Thanksgiving holidays started at school when I was growing up in Youngstown. I remember one year where we took a field trip to a turkey farm where we saw the real thing before it ended up on our dinner table. Then there were the history lessons on the Pilgrims and the first Thanksgiving complete with the essays on the meaning of Thanksgiving. It seems we always had some kind of school assembly with a play enacting Thanksgiving as well as singing Thanksgiving songs (“We gather together to ask the Lord’s blessing…”–didn’t seem like we ran into any church-state problems with that one back then). Most important though was that we got out of school for a long weekend full of good food and football!
Thanksgiving morning began with turning on the TV to watch the Macy’s Parade and all the huge floats of Superman and Snoopy making their way down Fifth Avenue in New York. Then some years while my grandparents were still living, we’d load up the car and head over to their place where my grandmother was preparing the Thanksgiving feast. Eventually, after my grandmother passed, that moved to our home.
While we were watching the parades, we’d begin to notice the home being filled with the most wondrous smells of the turkey and stuffing roasting (homemade of course!). There was giblet gravy and mashed potatoes, green bean casserole and my mom’s favorite cranberry relish recipe served over some lettuce (I wish we had remembered to get that from her!). Snacks were set out, usually nut dishes and other candies with the admonition not to eat any until our guests arrived–we always managed to filch some! Of course pies were baked (or sometimes bought) the day or so before. There was always pumpkin pie and often mincemeat pie as well.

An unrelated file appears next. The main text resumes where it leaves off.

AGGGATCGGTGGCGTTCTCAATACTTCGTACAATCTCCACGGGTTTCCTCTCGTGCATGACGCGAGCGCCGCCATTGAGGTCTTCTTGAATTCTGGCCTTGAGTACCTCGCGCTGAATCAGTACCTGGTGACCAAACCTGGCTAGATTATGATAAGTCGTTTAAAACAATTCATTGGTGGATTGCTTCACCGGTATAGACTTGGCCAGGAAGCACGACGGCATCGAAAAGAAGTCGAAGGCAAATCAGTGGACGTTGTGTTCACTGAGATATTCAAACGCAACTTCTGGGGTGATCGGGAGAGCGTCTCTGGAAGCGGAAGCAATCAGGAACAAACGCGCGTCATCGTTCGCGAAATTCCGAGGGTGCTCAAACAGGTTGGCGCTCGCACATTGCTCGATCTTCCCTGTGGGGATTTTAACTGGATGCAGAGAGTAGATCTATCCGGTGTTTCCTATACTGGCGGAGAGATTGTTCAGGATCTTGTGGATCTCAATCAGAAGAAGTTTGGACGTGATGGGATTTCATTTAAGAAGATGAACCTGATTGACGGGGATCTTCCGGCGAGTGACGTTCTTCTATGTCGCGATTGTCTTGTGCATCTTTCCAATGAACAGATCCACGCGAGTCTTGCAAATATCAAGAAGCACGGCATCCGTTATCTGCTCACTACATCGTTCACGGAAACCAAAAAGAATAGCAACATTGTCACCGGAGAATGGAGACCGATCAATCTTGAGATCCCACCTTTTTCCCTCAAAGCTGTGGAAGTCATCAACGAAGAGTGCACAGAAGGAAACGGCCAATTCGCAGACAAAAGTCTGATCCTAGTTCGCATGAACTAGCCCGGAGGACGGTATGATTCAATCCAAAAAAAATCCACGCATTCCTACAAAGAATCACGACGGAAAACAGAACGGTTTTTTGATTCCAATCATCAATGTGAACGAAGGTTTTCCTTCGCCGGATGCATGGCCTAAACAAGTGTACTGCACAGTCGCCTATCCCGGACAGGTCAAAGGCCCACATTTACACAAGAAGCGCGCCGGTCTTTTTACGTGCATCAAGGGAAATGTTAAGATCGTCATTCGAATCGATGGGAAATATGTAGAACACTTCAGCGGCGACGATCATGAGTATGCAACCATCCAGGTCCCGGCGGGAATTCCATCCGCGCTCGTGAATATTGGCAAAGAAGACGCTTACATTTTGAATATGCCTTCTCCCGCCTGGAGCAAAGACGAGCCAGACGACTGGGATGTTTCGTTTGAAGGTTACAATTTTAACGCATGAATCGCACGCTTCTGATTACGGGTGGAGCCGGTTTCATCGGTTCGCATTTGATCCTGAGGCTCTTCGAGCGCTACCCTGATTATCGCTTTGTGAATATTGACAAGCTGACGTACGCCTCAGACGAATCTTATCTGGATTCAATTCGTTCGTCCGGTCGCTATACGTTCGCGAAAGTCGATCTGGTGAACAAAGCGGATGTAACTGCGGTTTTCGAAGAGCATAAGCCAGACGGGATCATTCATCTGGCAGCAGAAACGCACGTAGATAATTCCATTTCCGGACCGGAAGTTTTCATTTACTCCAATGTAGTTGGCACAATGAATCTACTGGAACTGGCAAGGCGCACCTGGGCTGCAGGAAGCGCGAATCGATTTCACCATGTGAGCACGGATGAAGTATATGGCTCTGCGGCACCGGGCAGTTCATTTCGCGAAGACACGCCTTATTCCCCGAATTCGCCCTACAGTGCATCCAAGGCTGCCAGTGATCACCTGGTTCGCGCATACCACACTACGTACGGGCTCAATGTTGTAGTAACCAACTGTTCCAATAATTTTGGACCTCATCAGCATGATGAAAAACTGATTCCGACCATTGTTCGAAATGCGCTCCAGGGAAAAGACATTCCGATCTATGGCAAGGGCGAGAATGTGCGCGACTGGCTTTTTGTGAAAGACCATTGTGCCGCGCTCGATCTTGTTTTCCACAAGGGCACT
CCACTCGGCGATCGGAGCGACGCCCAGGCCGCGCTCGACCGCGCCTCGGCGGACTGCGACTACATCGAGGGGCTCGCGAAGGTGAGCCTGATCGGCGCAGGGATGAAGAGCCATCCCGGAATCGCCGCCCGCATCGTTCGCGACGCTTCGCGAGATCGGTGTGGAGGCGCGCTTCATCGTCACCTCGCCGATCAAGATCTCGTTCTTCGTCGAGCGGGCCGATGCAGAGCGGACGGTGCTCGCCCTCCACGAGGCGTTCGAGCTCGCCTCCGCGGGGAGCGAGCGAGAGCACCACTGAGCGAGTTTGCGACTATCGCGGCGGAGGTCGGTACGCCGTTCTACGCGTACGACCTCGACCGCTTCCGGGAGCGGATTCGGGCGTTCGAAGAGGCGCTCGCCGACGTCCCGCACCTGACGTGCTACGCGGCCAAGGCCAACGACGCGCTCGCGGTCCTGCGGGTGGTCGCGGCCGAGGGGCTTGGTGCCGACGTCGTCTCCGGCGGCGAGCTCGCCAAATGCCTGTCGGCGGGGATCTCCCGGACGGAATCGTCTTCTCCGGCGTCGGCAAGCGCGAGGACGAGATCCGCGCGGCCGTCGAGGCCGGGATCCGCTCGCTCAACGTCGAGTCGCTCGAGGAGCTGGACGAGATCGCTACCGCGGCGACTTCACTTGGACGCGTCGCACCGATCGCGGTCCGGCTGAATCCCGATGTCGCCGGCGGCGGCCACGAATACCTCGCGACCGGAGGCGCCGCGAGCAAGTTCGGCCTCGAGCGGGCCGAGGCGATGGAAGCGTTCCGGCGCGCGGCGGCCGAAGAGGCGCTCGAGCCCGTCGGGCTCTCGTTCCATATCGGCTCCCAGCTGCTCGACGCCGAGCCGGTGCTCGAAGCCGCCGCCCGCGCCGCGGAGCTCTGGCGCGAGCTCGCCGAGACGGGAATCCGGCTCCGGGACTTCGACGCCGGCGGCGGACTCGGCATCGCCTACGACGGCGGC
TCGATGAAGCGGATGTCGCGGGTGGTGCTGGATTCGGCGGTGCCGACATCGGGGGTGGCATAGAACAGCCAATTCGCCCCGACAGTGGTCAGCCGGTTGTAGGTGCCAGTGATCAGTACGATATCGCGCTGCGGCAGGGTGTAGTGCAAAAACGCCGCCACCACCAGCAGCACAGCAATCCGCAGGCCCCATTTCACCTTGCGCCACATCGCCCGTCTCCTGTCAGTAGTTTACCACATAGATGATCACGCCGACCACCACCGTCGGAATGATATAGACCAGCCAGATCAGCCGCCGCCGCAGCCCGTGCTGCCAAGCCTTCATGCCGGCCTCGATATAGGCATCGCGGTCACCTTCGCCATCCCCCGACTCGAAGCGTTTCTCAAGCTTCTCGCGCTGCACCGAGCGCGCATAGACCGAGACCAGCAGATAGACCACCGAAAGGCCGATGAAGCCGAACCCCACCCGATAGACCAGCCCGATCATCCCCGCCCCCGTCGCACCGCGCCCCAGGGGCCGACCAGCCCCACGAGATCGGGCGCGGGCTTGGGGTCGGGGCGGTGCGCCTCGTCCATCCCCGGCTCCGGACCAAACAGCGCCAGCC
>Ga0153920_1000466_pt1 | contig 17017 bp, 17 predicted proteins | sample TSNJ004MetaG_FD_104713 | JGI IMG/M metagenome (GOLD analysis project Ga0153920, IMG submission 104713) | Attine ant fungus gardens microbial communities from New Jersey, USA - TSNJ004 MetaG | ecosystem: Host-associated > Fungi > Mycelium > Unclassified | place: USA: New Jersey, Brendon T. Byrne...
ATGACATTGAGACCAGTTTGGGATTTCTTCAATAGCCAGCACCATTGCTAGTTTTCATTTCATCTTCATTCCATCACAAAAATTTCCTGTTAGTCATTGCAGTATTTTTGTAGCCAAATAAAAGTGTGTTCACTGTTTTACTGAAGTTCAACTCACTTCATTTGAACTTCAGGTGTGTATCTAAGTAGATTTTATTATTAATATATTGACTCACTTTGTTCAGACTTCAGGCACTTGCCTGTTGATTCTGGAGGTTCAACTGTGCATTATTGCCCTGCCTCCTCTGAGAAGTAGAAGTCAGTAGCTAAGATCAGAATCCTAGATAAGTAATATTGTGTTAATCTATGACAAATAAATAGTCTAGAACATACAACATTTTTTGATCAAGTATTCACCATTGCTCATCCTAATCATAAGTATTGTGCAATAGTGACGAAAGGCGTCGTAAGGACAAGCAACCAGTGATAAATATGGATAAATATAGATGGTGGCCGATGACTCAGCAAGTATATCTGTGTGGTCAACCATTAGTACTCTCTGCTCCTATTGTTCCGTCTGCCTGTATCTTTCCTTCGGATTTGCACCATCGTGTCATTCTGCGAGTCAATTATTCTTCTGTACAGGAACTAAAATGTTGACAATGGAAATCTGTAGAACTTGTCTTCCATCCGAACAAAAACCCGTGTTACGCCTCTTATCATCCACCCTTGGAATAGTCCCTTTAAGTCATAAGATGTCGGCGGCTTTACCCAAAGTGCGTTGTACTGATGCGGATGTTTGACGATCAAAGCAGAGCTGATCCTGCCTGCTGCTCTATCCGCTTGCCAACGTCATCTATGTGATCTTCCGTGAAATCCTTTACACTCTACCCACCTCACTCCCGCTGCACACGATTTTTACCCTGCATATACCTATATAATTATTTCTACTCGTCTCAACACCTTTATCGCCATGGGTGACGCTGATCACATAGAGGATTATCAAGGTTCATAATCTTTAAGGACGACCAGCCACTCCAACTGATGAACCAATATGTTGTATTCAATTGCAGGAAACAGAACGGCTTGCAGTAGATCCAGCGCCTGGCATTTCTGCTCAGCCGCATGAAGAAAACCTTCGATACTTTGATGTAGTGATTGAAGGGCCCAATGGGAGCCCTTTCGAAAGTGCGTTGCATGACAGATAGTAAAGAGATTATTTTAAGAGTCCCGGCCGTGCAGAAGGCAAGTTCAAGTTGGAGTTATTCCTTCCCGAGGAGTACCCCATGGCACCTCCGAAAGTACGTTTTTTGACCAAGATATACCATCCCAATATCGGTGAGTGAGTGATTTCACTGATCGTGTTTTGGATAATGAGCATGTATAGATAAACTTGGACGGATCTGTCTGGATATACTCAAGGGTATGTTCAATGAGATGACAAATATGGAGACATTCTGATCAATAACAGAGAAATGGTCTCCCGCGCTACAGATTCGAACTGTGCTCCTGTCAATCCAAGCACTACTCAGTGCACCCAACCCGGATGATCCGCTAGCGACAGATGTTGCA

Finally, we were all called to the dinner table when it seemed we could no longer stand it and our stomachs were growling. Dad had done the honors of carving up the bird. After a blessing, it seems we spent the next ten minutes passing food until our plates were filled. When we were young, it seems like my brother and I always got the drumsticks. It was later on that we found out there were better parts of the bird. And there was my mom’s stuffing–which to this day is the mark against which I measure all others. A silence would descend on the table as everyone laid into the feast. You could tell when we were starting to get full because that was when the conversation picked up!
Sometimes we wouldn’t get to the pies until later. After dinner, the guys would adjourn to the living room (after telling mom what a tremendous dinner she’d made) to sit in a tryptophan stupor watching Thanksgiving Day football. I know some families would get out for a game of football. In our neighborhood, it would have to be on the street, which us kids did sometimes, but not usually on Thanksgiving. Meanwhile the women would be in the kitchen cleaning up and talking, probably about why didn’t the guys help with this! Back then, gender roles were pretty traditional and it was only in later years that the guys would realize, “maybe we ought to do the clean-up.” Seems that the main contribution men would make to the dinner back then was to carve the bird. (One wonders if there is a bird-carving gene on the Y chromosome!).
Thanksgiving really kicked off Christmas shopping season back then. Now it seems that you find Christmas decorations in stores from Halloween on. As a paperboy, this meant extra heavy newspapers, especially on Sundays with all those ads. Often the weekend after Thanksgiving was when dad put up the outside Christmas lights. Usually around this time the Sears-Roebuck Christmas catalog came and you started plotting your “wish-list” for Christmas. And it seems there was football on all weekend with key college rivalries like OSU-Michigan and NFL games. Meanwhile we feasted into those leftovers of turkey sandwiches, dressing, and left over pie. If you were lucky, you didn’t have to cook for the rest of the weekend.
What were your memories of Thanksgiving? Favorite foods?